Kid getting her blood drawn Bloodwork can often be a stressful experience for many children (and adults). “There are ways to help your child or adolescent cope with bloodwork,” explains Erin Prendergast, CCLS, a child life specialist at Children’s Hospital of Philadelphia (CHOP).

Develop a coping plan

“Coming up with a plan prior to a blood draw can set your child up for success,” says Prendergast. Some helpful strategies include deep breathing, distraction with a child’s favorite toy or stuffed animal, singing, counting in a calm tone, playing a game or watching a video on a phone or tablet, comfort positioning, and use of Buzzy®. Buzzy is a small device shaped like a bee that vibrates on a child’s arm. Buzzy has been found to reduce pain by using vibration to disrupt signals between the brain and nerves that sense pain. You may also speak with your healthcare provider about medications for pain management, if necessary.

Use a comfort position when possible

For young children, sitting on a caregiver’s lap in a safely implemented comfort position can add a sense of security, comfort and support. Your phlebotomist can help you to determine the best way to hold your child to ensure everyone’s safety and success of the blood draw.

Describe sensations

Children can become anxious during any stage of a blood draw — from tourniquet placement to cleaning with an alcohol pad. “Try to help your child know what to expect by describing sensations,” suggests Prendergast. For example, you can describe a tourniquet as a “tight squeeze” and cleaning as “cold and wet.”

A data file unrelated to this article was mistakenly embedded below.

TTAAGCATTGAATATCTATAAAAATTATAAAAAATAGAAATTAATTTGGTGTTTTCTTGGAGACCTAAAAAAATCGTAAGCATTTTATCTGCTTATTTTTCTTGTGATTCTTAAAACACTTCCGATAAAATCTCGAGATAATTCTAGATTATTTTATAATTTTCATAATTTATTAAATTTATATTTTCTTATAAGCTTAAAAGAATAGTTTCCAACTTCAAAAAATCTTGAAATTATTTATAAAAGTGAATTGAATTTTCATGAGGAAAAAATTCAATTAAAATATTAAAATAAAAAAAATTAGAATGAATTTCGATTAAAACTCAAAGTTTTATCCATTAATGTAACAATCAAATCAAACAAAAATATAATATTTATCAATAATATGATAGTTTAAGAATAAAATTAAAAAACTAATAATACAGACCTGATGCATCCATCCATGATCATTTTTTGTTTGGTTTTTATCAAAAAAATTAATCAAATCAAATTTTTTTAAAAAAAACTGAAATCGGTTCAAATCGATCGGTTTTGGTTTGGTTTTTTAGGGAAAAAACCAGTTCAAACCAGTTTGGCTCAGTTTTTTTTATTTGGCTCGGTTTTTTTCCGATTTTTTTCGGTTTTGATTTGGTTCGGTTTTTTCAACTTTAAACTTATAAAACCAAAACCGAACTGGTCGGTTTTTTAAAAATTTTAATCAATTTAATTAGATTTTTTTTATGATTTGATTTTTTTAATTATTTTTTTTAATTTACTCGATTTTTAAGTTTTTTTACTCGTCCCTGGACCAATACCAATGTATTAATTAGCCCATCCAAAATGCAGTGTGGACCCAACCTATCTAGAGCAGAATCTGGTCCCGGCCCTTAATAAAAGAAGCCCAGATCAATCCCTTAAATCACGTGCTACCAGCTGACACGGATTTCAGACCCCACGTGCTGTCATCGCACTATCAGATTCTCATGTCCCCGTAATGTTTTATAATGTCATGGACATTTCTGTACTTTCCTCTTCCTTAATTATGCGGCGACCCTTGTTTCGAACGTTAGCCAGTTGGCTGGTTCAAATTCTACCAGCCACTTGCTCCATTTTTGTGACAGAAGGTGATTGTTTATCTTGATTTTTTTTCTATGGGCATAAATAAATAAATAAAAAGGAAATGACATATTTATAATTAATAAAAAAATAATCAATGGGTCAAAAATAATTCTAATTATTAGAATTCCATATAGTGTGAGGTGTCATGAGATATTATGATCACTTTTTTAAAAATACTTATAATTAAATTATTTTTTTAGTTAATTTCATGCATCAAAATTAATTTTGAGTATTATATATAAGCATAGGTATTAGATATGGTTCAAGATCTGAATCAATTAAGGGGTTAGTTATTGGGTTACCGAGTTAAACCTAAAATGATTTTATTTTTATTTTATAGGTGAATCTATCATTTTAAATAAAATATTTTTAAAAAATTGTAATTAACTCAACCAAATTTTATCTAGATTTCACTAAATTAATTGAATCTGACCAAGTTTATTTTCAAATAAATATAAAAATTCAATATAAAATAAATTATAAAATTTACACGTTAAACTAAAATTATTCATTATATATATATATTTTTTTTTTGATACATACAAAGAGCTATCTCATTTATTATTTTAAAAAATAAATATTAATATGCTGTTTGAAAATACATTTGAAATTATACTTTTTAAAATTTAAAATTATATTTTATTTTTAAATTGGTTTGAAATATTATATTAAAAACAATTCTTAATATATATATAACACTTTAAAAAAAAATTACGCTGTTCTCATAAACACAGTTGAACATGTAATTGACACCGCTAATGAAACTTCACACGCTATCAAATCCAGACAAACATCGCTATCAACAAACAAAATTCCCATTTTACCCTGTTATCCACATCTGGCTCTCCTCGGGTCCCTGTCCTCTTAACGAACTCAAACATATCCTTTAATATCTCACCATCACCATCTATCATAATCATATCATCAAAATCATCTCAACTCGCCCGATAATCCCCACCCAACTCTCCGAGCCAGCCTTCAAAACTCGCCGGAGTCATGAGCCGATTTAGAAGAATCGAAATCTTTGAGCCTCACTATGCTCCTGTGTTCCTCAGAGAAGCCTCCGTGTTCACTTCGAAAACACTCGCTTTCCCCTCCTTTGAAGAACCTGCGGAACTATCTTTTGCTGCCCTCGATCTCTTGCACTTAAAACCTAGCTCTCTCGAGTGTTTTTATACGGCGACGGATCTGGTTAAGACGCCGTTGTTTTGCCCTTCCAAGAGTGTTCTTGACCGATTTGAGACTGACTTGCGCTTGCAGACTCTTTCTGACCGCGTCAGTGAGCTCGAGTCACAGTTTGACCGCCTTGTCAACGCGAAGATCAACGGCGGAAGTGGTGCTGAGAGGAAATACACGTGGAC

Give an appropriate opportunity for control

Ask your child if they would like a countdown to the poke or if they would like to look away and be distracted instead. “This provides the child with a sense of control over an experience that they have very little control over,” explains Prendergast. Also empower your child by giving them a job — to remain still so that the blood draw can go as smoothly as possible. This will also give the child a sense of autonomy over their own body.

Be honest with your language

Honesty is an important component when speaking to your child about bloodwork. Try to avoid saying “it won’t hurt!” or “this will be quick!” It’s important that your child trusts you and the medical team to be honest with them. Try saying, “this will feel like a pinch or a poke” instead. Be careful not to say “all done!” until the blood draw is truly complete — that means the needle is removed and a bandage is placed. “Using this language prepares the child for a sensation that they can relate to and provides realistic expectations, which can lead to a greater ability to cope positively with a blood draw,” says Prendergast.

Contributed by: Erin Prendergast, BA, CCLS

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